Yesterday, I took my little sister to the old burying ground in Columbia, CT. This is a sweet little graveyard, but it is neglected. There's lots of overgrown grass, which is actually something of a blessing, since lawnmowers do a lot of damage to gravestones.
The Lydia Bennitt stone (at right) is probably the most famous stone in the yard - Allan Ludwig uses it as an example of Zerubbabel Collins' later work in Graven Images: New England Stonecarving and its Symbols, 1650-1815. This gravestone is notable for several reasons: it's one of the few marble stones in the area (Collins sent it back to Connecticut after he moved to Vermont in 1778); it's beautiful and intricate; it displays the wonderful name Henchman Bennitt; and it has the price carved on it! I originally thought that the price was supposed to be hidden below ground level, but it is so close to the bottom line of the poem that I'm not entirely convinced. Also, I love the little wig on the soul effigy's head.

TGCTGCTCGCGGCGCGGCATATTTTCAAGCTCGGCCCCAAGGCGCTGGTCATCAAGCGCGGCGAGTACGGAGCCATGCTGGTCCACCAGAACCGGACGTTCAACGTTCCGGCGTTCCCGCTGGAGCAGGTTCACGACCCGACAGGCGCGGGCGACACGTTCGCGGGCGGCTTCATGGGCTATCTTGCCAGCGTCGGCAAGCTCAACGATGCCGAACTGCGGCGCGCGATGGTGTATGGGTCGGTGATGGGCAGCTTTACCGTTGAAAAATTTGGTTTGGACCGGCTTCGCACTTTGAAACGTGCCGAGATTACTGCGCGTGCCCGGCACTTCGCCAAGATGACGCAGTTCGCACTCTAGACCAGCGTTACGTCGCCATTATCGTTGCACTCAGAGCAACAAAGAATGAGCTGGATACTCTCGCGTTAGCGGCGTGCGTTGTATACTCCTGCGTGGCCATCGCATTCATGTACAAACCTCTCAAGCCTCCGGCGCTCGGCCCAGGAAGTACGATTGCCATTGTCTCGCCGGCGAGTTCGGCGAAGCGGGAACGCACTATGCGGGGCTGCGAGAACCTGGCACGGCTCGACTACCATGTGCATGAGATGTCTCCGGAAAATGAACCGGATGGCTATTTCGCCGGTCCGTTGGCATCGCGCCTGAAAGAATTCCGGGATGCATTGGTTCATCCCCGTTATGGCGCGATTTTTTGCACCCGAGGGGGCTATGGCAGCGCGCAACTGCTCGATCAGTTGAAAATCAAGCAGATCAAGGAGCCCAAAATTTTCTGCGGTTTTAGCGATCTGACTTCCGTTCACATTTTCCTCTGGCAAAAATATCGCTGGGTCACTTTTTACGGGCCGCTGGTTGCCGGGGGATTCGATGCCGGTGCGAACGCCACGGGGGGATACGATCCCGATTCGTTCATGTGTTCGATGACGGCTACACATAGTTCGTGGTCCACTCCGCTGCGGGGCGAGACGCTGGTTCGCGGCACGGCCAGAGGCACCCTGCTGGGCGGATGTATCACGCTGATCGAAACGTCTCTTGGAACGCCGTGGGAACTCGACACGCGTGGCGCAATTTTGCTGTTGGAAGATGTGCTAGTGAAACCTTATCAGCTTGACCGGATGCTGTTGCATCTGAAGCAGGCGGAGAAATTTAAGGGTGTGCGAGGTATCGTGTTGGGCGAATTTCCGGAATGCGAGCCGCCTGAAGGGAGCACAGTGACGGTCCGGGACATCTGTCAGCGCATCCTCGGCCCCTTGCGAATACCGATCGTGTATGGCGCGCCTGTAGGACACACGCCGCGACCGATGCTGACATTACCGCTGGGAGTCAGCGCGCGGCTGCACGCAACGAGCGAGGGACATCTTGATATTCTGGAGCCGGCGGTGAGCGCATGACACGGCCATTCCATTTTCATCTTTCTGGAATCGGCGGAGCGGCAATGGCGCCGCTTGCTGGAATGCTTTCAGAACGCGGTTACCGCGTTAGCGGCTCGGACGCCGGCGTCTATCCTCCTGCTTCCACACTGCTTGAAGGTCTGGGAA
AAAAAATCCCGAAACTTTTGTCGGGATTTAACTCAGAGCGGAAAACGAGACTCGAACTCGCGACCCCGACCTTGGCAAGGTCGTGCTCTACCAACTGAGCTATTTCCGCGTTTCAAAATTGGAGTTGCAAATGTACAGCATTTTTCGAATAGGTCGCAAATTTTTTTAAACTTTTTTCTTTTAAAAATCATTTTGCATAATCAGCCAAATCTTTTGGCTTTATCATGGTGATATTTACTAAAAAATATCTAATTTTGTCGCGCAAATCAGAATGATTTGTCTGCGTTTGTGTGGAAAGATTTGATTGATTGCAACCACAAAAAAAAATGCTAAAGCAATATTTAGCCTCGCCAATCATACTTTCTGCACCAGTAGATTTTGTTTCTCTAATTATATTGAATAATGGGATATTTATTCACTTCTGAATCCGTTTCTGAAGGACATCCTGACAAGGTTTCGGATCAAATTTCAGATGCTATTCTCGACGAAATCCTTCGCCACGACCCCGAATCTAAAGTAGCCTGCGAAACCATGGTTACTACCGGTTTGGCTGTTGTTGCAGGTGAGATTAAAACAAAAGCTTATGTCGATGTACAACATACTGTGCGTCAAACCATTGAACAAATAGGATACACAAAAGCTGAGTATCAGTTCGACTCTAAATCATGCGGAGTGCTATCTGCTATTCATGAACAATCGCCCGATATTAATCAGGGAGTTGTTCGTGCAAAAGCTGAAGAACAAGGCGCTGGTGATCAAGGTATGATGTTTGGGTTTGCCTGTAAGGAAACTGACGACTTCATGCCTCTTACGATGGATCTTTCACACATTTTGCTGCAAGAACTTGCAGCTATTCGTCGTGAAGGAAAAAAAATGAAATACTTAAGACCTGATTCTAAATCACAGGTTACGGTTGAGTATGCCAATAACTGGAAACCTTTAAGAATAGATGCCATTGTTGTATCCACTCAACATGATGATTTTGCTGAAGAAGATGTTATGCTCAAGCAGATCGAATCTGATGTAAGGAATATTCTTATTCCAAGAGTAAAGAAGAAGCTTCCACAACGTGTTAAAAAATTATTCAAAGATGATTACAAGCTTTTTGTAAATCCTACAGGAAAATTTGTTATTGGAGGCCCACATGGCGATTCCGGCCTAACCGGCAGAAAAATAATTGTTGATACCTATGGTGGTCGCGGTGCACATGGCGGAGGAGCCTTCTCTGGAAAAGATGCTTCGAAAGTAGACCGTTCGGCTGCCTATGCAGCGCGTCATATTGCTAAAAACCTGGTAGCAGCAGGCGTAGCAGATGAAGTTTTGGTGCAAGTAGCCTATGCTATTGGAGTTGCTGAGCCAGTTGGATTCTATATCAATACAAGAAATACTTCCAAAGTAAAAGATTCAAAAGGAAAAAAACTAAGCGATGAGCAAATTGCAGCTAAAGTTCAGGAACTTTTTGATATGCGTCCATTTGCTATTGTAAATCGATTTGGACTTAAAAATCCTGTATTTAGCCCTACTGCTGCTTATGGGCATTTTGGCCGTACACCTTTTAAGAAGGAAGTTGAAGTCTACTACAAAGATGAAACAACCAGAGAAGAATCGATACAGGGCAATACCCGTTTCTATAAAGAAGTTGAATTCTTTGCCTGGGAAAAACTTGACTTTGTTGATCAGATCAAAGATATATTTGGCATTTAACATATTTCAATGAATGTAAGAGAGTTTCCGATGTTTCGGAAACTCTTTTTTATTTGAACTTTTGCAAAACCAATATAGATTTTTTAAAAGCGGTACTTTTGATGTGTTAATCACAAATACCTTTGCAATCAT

The Columbia graveyard slopes down away from the road, ending with a stone wall that marks the border with the woods. The gravestones are bunched close together near the road, but fewer are placed on the bottom of the slope. Very few are near the stone wall, of which these three are the most prominent:
These three stones (honoring William Goger, John Fowler, and Samuel Guild) are notable because they commemorate men who died during the smallpox epidemic that hit the area in March of 1771. I don't know for sure, but I speculate that these men were buried at some distance from the other graves in order to contain their disease in a seldom-visited corner of the graveyard.
All three stones appear to be the work of Zerubbabel Collins or someone in his workshop. They are stylistically similar to the Lydia Bennitt stone, but are somewhat rougher in their details. The most interesting thing about them is that two of the three explicitly mention the cause of death, which is fairly unusual.
I think that these men were probably prominent members of the community. Two were in their 60s and age was generally venerated in colonial New England. Their gravestones are not as sophisticated as Lydia Bennitt's, but they are still large and elaborate. If it is true that Goger, Fowler, and Guild were rich or powerful, I wonder how many other smallpox victims are buried in that seemingly empty corner of the graveyard.
Visitors to Columbia's graveyard will also find the graves of Sarah Wheelock, wife of Eleazer Wheelock, and two of her infant sons.